This dispute came to a head at the AFL’s convention in Atlantic City in 1935, when William Hutcheson, the President of the Carpenters, raised a point of order during presentation of a report by a member of the committee attempting to organize tire factory workers. Lewis responded that Hutcheson’s comment was “small potatoes,” to which Hutcheson replied “I was raised on small potatoes, that is why I am so small.” After some more words Lewis punched or pushed Hutcheson, knocking him to the ground, then relit his cigar and returned to the rostrum. The incident — which was also “small potatoes,” but very memorable — helped cement Lewis’ image in the public eye as someone willing to fight for workers’ right to organize.
Shortly after the Convention, Lewis called together leaders of seven other unions within the AFL to form a group known as the Committee for Industrial Organizing to push the AFL to change its policy opposing industrial organizing. William Green, a former underling to Lewis at the UMWA and now President of the AFL, treated this group as an enemy within the AFL that must be isolated and, if necessary, removed. Lewis and Green became even more antagonistic over the next few years until the CIO, now calling itself the Congress of Industrial Organizations, formally established itself as a rival union federation in 1938. Lewis was elected the first president of the fledgling organization on November 18 that year.
Lewis, in fact, was the CIO: the UMWA provided the great bulk of the financial resources that the CIO poured into organizing drives by the United Automobile Workers, the United Steel Workers of America, the Textile Workers Union and other newly formed or struggling unions. Lewis hired back many of the people he had exiled from the UMWA in the 1920s to lead the CIO and placed his protégé Philip Murray at the head of the Steel Workers Organizing Committee. Lewis played the leading role in the negotiations that led to the successful conclusion of the Flint sit-down strike conducted by the UAW in 1936-1937 and in the Chrysler sit-down strike that followed. Millions of workers came to regard Lewis as a champion of laboring men and women, and were inspired by his oratorical skills and willingness to make bold demands on corporations.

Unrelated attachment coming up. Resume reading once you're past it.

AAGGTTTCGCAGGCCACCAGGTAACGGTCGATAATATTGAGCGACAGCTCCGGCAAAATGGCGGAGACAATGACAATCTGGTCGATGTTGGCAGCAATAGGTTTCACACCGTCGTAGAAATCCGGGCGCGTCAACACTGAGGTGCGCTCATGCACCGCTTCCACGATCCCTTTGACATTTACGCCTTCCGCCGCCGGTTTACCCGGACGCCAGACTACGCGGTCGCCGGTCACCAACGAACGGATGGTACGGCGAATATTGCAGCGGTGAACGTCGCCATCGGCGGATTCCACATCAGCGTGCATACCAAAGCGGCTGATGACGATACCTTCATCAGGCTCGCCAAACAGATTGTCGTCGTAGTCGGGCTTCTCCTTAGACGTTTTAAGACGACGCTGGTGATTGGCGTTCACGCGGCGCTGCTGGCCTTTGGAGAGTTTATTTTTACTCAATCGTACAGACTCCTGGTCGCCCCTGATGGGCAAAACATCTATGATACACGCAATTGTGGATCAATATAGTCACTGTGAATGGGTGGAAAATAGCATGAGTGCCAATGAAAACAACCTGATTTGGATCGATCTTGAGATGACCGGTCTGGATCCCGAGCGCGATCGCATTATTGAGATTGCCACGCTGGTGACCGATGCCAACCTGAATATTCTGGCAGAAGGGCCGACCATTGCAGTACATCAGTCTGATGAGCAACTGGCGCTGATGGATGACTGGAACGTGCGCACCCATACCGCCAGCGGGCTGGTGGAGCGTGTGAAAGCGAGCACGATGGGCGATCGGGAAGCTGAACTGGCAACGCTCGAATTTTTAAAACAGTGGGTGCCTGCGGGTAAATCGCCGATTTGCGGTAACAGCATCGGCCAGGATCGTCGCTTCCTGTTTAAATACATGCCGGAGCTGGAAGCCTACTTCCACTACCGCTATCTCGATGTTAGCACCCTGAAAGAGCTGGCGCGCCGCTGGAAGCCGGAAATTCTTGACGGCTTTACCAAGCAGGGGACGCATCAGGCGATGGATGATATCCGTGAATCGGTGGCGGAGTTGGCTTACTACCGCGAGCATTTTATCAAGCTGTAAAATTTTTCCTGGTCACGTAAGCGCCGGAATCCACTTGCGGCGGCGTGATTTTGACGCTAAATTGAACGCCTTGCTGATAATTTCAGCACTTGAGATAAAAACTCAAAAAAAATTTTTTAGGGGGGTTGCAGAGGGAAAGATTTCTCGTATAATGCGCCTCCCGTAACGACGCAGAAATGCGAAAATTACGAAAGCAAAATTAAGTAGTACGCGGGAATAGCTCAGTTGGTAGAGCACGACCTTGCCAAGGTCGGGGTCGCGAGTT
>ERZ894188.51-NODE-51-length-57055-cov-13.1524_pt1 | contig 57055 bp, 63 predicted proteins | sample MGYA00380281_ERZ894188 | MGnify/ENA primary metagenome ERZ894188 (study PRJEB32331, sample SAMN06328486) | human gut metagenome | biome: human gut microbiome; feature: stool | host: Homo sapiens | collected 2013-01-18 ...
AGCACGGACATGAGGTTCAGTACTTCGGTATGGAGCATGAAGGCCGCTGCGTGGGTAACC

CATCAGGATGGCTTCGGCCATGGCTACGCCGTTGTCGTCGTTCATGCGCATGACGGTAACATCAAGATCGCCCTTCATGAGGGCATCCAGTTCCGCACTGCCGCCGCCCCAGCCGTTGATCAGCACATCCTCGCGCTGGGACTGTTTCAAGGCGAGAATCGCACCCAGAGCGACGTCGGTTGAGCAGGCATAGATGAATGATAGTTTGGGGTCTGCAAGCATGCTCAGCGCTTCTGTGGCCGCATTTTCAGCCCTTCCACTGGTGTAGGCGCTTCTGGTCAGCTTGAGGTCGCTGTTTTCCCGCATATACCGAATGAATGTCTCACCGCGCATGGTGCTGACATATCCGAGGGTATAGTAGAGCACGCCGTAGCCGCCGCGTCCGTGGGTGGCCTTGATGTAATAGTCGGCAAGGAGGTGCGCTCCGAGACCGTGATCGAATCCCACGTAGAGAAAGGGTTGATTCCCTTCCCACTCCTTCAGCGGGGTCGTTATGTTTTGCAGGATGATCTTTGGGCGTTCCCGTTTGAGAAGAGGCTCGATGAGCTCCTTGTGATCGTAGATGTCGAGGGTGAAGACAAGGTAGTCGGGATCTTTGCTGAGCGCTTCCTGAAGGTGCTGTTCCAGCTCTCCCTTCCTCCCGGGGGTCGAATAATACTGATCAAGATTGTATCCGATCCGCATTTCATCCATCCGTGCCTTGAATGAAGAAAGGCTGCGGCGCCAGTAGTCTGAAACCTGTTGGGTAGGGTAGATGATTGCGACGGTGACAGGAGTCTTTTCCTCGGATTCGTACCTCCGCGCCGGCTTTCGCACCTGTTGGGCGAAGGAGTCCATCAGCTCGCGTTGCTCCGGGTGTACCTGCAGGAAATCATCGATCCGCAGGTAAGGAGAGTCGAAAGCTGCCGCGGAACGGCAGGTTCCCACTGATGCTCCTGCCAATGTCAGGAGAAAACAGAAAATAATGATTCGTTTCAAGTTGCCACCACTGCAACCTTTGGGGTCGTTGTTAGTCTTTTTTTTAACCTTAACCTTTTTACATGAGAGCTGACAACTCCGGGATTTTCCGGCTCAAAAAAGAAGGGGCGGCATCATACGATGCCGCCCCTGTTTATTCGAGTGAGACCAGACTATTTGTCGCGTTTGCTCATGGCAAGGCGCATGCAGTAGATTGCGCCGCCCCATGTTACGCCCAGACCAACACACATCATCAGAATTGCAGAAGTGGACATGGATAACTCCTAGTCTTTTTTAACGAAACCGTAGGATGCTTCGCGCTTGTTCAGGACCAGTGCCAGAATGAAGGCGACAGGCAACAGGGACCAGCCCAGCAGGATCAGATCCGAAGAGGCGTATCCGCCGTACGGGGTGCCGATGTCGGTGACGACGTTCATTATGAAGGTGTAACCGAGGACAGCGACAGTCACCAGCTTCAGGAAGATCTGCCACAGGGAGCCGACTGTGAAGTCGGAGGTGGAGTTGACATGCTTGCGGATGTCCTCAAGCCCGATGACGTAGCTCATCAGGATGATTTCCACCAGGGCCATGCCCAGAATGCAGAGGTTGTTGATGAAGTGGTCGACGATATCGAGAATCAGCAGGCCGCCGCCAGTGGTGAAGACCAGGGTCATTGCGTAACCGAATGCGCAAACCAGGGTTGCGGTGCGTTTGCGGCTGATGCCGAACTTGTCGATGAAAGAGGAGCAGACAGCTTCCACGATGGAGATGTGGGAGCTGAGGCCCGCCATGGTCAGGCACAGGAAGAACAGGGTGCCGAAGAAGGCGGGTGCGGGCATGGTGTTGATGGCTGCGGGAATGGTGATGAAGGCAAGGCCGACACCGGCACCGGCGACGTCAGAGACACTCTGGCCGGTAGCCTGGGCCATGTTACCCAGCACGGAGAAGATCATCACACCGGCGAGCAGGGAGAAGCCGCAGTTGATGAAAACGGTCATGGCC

Lewis was also quixotic: he broke with his allies in the CIO to support Wendell Willkie, rather than Roosevelt, in 1940, then resigned as President of the CIO. He took the UMWA out of the CIO in 1942, then rejoined the AFL in 1944. In 1943, when the rest of labor was observing a general policy against strikes during the war, Lewis led the UMWA out on a twelve-day strike for higher wages. He defied the government again in 1948 by striking in violation of a court order and was found guilty of contempt of court.
In the 1950s, Lewis won periodic wage and benefit increases for miners and led the campaign for the first Federal Mine Safety Act in 1952. Lewis tried to impose some order on a declining industry through collective bargaining, maintaining standards for his members by insisting that small operators agree to contract terms that effectively put many of them out of business. Mechanization nonetheless eliminated many of the jobs in his industry while scattered non-union operations persisted.
Lewis continued to be as autocratic as ever within the UMWA: until the passage of the Landrum-Griffin Act in 1959, the UMWA had kept a number of its districts in trusteeship for decades, meaning that Lewis appointed union officers who otherwise would have been elected by the membership.
Lewis retired as president of the UMWA in 1960 and was succeeded as president by Thomas Kennedy until his death in 1963, when he was succeeded by Lewis-anointed successor W.A. "Tony" Boyle, who was just as dictatorial, but without any of Lewis' leadership skills or vision.
John L. Lewis quotes
"I have pleaded (labor's) case, not in the quavering tones of a feeble mendicant asking alms, but in the thundering voice of the captain of a mighty host, demanding the rights to which free men are entitled."
(Asked about the number of communists and other radicals he had hired as organizers for the Steel Workers Organizing Committee) "Who gets the bird, the hunter or the dog?"
"The union miner cannot agree to the acceptance of a wage principle which will permit his annual earnings and his living standards to be determined by the hungriest unfortunates whom the non-union operators can employ."
The contents of this article is licensed from www.wikipedia.org under the GNU Free Documentation License. Click here to see the transparent copy and copyright details